DETROIT (AP) _ Domestic automakers reported an increase in auto sales in mid-May - their first of the year - but dealers weren't much encouraged by the figures released Thursday.

U.S. sales of North American-made cars and light trucks rose 6.7 percent in mid-May, but the gain came against the mid-May period of 1990, one of the weakest sales periods for all of last year.

''It seemed that last year at this time it was about the worst that it had gotten,'' said Paul Giovino, sales manager at Jerry Roth Automotive Centers in Lakewood, Colo., which sells Chevrolet, Geo, Isuzu, Daihatsu and Peugeot cars outside Denver.

''Then in June, we almost doubled our business right through to September or October,'' he said. ''In November it fell off and hasn't come back since.'' The increase Thursday was the first for a 10-day reporting period since a 22.5 percent increase in early December.

Nine of the 10 major U.S. automakers reported combined car and truck sales for the May 11-20 period averaged 29,433 a day, compared with an average of 27,092 during the same period last year.

General Motors Corp.'s car and truck sales during the period rose 12.2 percent and Ford Motor Co.'s mid-May sales rose a skinny 1 percent. Sales of cars with Japanese nameplates were mixed.

Chrysler Corp. doesn't release 10-day sales figures. An Associated Press estimate, based on the company's average monthly market share over the previous 12 months, showed the No. 3 automaker's mid-May sales fell 3.2 percent compared with last year.

The auto industry has been mired in a slump since late 1989, and has been crippled by the recession and the Gulf War since then.

Some industries have shown brief signs of recovery. The government on Thursday reported an increase in factory orders for durable goods. It also reported growth in auto orders from dealers to manufacturers last month.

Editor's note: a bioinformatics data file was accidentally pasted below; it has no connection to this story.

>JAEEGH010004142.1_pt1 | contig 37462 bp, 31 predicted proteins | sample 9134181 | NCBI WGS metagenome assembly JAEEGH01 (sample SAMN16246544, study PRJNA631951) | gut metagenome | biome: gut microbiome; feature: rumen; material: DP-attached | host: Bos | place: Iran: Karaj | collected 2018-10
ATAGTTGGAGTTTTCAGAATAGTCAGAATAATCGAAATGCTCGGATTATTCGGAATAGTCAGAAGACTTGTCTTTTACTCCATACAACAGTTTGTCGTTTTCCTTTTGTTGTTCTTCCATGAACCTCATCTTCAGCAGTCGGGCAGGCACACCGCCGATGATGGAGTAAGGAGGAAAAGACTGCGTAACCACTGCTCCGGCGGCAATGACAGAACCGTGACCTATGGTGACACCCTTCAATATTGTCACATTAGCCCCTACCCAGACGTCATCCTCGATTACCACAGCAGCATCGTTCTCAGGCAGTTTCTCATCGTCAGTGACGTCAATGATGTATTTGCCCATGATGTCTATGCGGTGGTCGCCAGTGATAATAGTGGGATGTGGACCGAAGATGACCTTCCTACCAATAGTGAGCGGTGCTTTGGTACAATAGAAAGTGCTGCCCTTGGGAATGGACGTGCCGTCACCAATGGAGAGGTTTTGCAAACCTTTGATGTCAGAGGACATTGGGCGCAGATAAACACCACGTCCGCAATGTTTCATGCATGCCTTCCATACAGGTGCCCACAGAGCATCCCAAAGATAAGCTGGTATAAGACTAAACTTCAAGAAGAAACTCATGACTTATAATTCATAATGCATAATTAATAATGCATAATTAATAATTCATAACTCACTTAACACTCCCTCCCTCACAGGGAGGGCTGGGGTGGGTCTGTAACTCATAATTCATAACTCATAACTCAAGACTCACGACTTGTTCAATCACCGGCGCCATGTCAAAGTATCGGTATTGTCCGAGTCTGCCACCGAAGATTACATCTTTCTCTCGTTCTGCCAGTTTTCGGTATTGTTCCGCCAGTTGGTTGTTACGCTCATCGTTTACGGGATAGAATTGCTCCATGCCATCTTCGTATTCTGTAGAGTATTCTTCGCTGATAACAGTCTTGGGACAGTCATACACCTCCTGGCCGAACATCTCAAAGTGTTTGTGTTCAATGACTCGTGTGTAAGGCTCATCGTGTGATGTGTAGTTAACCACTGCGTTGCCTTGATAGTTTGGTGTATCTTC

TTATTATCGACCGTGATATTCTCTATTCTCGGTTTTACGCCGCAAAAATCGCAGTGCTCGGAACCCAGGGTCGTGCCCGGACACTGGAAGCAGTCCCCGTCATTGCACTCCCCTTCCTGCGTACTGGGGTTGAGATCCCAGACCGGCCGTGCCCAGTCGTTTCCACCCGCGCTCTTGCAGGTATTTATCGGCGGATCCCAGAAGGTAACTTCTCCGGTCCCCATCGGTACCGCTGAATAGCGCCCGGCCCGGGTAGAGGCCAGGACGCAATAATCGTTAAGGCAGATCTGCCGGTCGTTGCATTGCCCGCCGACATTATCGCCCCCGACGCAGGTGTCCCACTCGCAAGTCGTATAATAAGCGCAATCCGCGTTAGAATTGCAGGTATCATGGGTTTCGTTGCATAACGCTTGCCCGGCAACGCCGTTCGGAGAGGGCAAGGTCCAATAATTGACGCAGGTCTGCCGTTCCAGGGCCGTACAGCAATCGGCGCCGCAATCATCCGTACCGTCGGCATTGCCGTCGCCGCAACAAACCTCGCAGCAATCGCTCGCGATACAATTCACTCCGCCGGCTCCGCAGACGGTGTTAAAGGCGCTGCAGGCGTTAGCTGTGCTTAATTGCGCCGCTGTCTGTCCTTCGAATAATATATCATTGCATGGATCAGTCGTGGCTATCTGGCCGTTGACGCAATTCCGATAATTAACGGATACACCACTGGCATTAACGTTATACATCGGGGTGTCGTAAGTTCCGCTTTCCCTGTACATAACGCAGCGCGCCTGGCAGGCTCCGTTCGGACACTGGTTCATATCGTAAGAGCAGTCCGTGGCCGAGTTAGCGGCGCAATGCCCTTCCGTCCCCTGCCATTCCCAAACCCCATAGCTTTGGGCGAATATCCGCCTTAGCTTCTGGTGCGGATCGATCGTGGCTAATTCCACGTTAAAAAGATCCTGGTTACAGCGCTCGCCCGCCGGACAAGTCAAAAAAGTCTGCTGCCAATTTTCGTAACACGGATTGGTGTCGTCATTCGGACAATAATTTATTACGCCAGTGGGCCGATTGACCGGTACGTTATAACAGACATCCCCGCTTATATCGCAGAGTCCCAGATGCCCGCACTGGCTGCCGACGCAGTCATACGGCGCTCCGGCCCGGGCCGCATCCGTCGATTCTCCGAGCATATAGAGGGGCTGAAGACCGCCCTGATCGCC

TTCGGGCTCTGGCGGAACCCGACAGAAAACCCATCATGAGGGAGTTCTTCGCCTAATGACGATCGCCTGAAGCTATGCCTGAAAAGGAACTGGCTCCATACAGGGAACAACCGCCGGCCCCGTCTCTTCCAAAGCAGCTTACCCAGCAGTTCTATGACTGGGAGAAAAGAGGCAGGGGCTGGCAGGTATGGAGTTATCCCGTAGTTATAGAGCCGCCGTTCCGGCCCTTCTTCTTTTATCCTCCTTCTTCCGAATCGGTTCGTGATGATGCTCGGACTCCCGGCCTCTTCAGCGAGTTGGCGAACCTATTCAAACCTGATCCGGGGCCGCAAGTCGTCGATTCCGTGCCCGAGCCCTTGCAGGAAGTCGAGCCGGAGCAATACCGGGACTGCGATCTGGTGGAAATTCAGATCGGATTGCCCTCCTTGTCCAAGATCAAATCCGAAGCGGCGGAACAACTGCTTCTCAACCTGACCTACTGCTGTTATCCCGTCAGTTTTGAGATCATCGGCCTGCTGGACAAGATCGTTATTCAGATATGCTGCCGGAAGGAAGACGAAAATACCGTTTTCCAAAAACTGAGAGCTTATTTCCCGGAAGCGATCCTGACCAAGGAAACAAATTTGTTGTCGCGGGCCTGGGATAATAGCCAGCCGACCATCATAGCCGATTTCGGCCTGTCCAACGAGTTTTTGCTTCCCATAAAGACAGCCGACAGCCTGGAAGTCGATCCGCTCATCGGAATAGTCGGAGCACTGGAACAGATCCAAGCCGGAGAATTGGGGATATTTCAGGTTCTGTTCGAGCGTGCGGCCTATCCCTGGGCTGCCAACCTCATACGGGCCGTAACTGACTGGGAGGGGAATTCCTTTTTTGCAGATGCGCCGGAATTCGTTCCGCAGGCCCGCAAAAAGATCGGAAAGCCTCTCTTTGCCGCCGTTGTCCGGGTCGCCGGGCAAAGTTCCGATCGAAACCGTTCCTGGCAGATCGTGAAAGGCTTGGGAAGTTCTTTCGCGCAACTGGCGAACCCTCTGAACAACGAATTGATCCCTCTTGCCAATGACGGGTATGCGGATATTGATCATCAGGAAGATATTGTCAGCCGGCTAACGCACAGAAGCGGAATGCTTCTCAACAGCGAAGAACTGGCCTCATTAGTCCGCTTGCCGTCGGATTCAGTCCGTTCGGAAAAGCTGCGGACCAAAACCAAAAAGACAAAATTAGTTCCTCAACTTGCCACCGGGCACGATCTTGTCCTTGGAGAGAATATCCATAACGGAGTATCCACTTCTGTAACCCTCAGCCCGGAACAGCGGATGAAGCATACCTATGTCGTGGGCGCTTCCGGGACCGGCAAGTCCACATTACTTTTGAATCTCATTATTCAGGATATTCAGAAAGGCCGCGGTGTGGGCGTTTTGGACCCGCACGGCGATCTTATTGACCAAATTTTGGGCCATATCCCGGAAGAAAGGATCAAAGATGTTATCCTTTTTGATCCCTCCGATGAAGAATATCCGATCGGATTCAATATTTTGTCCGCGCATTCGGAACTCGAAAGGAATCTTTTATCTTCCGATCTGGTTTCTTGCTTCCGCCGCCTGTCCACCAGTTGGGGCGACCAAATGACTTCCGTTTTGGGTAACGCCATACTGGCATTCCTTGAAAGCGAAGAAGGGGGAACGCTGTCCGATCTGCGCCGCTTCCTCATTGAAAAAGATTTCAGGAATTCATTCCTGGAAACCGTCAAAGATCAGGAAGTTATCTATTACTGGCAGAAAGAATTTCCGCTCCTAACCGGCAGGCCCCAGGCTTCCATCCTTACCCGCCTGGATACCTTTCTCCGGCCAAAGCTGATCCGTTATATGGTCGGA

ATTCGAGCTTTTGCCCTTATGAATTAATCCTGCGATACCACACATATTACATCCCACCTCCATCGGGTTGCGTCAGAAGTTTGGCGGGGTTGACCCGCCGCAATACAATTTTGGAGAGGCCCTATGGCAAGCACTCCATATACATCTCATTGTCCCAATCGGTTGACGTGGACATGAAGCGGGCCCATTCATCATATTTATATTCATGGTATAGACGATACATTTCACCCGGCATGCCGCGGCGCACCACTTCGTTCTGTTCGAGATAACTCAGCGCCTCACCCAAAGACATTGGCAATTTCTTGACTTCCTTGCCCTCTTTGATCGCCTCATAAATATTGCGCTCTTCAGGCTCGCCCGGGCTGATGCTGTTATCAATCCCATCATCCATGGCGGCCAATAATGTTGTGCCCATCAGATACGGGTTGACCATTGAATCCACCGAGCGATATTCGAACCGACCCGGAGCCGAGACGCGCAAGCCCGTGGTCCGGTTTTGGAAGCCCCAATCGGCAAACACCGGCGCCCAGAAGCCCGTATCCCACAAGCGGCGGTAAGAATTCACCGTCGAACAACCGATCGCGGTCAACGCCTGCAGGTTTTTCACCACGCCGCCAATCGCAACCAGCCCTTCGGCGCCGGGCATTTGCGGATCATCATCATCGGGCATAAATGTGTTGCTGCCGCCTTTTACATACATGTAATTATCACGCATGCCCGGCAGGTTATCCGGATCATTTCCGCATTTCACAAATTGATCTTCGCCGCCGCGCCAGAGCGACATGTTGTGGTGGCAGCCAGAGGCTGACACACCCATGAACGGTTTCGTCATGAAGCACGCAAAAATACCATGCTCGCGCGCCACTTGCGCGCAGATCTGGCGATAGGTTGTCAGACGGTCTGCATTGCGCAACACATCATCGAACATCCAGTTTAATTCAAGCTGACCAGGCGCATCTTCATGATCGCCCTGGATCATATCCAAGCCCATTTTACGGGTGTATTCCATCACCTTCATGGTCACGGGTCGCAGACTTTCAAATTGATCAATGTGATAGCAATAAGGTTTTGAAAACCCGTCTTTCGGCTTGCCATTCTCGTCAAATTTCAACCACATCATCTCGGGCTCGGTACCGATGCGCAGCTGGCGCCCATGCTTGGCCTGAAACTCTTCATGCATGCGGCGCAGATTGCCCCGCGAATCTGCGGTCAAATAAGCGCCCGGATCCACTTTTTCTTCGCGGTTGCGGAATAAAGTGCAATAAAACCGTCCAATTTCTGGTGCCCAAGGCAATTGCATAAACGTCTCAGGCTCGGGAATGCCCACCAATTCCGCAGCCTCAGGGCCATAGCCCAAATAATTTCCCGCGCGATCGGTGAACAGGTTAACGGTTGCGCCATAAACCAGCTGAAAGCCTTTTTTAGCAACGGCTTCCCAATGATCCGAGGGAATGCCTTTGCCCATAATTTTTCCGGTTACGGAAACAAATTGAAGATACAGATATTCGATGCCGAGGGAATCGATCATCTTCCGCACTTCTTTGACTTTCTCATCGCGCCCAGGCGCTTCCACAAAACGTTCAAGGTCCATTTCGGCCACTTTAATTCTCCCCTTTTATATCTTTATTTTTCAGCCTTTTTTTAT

But the mid-May sales figures, although higher than last year's, didn't indicate a strengthening of new-car sales. In mid-May last year, the sales rate plummeted to one of its low points for all of 1990, as the Big Three pared their incentive programs.

A more accurate picture of the auto industry's woes shows up in year-to- date figures. Through May 20 of this year, including the Chrysler estimate, sales of North American-made vehicles were down 15.4 percent, falling to an average daily rate of 30,050 compared with an average rate of 34,530 during the same period last year.

Tom Webb, senior economist with the National Automobile Dealers Association in McLean, Va., said the sales rate in mid-May appeared to be better than the miserable rate last month.

''April sales were so disappointing that I think we are just returning to a more normal level,'' Webb said.

GM's combined mid-May domestic car and truck sales rose 12.2 percent, with car sales up 13.4 percent and truck sales up 10 percent. GM's sales of domestic vehicles since Jan. 1, however, were down 16.6 percent.

Ford said its mid-May domestic car sales rose 1.3 percent and truck sales increased 0.5 percent for a combined 1 percent increase in vehicle sales. But for the entire year, Ford's sales were down 19.5 percent.

Among the Japanese companies making vehicles in North America, Honda sales rose 28 percent for mid-May but were down 5.7 percent so far this year.

Toyota's sales of North American-made cars tumbled 29.6 percent in mid-May compared with last year and were 22.9 percent lower for the entire year.

Nissan's combined car and truck sales were up 49.3 percent in mid-May and up just 4.2 percent for the entire year.

Mazda said sales of its North American-made cars and trucks fell 13 percent in mid-May and rose 51.1 percent for the entire year.